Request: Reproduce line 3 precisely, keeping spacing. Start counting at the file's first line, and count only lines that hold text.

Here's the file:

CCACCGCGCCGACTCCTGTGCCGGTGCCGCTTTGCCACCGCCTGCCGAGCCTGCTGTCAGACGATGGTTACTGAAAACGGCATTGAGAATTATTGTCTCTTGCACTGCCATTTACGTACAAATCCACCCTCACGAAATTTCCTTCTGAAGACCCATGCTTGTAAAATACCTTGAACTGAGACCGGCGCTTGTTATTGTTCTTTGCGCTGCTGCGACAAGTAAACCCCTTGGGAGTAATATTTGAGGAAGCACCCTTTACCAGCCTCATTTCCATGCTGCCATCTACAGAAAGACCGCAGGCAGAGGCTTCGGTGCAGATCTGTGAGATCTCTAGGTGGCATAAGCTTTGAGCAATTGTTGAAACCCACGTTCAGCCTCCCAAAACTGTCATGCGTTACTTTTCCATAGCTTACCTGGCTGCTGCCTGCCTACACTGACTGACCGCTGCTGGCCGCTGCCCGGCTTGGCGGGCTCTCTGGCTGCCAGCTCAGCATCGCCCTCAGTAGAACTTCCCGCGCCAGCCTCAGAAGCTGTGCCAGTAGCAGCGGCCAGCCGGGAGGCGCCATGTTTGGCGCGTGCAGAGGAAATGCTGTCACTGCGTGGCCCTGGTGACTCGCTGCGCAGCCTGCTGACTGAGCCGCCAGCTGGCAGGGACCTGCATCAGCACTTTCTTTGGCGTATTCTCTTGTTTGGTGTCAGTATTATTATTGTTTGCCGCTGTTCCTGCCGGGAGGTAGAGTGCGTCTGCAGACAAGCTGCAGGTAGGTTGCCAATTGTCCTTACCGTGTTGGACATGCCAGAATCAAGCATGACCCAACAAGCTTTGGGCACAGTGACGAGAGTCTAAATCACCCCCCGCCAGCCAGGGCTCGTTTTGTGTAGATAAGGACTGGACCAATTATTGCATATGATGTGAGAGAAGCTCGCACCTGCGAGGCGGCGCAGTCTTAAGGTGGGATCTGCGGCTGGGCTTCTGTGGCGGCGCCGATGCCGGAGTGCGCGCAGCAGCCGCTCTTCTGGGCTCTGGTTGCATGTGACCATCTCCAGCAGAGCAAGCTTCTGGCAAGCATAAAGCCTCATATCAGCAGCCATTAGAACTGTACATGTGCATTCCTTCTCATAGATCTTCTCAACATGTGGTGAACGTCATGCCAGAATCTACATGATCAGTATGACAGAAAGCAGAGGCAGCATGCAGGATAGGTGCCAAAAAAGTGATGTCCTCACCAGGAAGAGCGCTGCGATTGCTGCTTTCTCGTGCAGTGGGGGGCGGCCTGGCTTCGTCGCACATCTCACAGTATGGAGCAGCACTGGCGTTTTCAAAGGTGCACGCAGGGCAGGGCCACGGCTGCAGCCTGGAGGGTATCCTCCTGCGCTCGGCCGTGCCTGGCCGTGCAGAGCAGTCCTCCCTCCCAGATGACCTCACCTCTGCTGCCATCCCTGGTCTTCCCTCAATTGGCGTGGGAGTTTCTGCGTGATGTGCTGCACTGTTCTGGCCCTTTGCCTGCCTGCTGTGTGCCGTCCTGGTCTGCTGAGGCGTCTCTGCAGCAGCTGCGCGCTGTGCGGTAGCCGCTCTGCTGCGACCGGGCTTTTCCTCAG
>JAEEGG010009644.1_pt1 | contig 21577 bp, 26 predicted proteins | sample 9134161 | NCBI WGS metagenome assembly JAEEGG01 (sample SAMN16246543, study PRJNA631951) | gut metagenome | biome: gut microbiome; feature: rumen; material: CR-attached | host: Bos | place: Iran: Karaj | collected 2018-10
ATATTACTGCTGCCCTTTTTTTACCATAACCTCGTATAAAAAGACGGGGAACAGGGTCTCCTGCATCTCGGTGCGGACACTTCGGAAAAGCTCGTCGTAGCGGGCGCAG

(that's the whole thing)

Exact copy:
ATATTACTGCTGCCCTTTTTTTACCATAACCTCGTATAAAAAGACGGGGAACAGGGTCTCCTGCATCTCGGTGCGGACACTTCGGAAAAGCTCGTCGTAGCGGGCGCAG